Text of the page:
Gas fire pits typically are harder to install. Since gas lines need to be run for the fire pit, it requires the use of a professional, and this also means it needs more time to be installed. Luckily, our gas logs are pretty straightforward to set up if you do decide you prefer gas over wood. While wood fire pits can be a DIY project, it is still recommended that a professional build your fire pit for safety reasons.
However, even with the more complex installation of gas fire pits, they do not require the time you would spend stacking, ordering, seasoning, and carrying all of the wood needed throughout the year for a wood fire pit. Once the gas fire pit is installed, you do not have to do anything else but press a button to start it.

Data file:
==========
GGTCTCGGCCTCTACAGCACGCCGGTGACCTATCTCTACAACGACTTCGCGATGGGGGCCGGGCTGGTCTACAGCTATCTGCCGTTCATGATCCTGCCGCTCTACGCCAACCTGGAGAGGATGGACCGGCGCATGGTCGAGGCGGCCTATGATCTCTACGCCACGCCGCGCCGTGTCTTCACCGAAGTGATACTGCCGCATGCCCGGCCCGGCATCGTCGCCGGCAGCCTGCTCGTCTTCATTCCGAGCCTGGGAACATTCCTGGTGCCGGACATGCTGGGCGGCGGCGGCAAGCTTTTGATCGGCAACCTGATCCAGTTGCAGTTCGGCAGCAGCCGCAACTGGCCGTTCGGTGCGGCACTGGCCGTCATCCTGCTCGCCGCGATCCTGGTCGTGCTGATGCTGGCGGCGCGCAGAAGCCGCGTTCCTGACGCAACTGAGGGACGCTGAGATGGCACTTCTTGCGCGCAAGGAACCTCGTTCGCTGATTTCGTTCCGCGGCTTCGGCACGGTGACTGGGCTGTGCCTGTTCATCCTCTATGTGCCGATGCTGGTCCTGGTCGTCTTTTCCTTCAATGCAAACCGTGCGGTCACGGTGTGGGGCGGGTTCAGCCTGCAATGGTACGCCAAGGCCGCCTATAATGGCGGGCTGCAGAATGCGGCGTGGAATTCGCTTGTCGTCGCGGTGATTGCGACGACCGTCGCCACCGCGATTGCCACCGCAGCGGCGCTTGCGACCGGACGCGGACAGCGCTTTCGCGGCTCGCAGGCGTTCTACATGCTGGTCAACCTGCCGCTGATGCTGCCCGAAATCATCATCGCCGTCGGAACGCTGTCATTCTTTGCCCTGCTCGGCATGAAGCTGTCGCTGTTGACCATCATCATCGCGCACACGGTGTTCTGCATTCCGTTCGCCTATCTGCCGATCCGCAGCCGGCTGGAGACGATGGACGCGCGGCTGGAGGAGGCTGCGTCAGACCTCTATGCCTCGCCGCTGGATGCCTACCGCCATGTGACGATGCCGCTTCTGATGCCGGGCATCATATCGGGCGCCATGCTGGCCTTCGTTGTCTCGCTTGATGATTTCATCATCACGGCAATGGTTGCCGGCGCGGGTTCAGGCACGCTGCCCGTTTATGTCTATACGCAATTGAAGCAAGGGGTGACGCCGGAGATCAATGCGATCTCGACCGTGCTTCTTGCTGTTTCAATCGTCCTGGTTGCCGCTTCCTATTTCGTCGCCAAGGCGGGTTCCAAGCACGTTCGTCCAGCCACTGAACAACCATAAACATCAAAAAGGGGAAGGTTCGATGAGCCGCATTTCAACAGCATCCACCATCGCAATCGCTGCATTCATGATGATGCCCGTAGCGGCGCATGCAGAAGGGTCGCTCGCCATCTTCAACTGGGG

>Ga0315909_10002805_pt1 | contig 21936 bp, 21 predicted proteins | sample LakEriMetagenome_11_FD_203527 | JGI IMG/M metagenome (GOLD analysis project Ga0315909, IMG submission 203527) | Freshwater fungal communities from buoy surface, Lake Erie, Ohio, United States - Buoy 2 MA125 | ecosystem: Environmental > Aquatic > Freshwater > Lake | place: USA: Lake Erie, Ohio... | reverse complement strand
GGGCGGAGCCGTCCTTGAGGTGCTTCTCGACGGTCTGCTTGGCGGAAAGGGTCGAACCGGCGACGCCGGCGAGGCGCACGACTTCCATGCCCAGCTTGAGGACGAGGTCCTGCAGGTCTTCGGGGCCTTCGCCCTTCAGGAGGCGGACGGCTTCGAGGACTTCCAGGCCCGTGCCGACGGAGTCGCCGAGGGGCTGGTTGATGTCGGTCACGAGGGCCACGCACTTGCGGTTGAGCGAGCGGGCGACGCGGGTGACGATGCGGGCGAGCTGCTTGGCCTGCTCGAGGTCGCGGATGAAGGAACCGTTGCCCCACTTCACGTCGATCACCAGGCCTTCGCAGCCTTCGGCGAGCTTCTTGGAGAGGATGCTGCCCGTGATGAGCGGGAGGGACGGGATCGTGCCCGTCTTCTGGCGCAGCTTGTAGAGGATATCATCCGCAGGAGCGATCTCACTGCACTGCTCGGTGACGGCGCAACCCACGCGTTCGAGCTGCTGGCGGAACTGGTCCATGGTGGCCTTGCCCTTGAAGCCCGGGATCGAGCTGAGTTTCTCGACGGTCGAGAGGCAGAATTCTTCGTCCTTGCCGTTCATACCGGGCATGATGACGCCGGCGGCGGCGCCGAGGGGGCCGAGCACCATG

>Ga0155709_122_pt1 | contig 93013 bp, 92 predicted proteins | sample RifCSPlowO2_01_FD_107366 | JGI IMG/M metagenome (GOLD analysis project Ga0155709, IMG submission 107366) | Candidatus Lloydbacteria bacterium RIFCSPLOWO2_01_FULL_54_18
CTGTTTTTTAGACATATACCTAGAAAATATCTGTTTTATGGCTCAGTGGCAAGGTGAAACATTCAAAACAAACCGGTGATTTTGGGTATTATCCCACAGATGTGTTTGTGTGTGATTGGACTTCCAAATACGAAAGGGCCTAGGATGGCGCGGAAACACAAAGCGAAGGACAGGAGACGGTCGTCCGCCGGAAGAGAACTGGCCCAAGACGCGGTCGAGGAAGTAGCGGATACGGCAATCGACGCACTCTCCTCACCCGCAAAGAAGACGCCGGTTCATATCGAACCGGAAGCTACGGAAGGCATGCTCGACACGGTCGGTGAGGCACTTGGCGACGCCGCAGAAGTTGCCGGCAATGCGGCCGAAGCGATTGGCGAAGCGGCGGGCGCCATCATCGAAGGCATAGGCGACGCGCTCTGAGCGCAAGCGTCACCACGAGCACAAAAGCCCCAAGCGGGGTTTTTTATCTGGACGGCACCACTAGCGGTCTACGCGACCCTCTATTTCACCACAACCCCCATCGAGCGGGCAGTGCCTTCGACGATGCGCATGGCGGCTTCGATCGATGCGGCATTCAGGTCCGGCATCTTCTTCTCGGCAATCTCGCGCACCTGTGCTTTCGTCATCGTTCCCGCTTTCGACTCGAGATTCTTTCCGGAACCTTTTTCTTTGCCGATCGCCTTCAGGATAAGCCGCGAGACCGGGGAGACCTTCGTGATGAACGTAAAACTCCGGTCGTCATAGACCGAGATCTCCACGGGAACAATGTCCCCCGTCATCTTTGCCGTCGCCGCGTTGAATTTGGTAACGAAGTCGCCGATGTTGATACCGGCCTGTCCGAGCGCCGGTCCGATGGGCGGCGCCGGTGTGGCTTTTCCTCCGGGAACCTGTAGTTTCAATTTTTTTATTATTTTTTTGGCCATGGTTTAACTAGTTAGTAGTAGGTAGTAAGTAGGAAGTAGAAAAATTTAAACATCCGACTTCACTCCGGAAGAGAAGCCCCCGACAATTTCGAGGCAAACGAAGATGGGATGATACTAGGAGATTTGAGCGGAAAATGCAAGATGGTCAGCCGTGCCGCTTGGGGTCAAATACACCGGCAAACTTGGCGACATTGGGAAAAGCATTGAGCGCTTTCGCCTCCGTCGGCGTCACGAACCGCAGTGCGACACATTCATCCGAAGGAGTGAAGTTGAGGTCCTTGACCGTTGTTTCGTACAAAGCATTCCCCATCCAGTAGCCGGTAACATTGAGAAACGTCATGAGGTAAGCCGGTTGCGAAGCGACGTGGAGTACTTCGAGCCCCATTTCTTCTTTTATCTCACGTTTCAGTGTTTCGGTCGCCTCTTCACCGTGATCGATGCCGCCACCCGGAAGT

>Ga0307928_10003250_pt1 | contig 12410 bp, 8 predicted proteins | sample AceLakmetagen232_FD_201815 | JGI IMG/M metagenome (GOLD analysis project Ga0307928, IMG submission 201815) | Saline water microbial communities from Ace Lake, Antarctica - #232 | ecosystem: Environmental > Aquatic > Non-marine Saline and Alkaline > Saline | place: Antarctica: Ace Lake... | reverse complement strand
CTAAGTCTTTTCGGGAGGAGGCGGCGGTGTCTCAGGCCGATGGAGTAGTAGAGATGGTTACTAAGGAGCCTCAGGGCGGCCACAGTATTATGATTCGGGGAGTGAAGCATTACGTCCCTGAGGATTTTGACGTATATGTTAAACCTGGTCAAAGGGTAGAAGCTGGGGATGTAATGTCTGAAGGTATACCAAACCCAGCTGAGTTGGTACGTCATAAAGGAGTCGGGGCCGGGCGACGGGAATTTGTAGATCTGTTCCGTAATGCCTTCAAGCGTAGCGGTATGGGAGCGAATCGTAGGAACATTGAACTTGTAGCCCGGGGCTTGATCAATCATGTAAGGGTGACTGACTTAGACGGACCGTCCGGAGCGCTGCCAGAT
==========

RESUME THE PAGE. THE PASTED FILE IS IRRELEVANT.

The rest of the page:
The installation from professionals differs since a wood fire pit requires only a metal frame, brick or stone underneath, and a far enough distance away from the home or other flammable objects and structures. A gas fire pit has fewer rules to follow, but the gas lines that go to the fire pit have to be installed correctly and out of the way of those walking through the yard.
Another thing to keep in mind is cost. It is usually less expensive to buy, install, and operate a wood fire pit than a gas burning one. With a gas fire pit, you will always have pay for gas fuel to ignite your fire. However, for a wood fire pit, you could theoretically get wood or logs for free, if you are willing to put in a little extra work.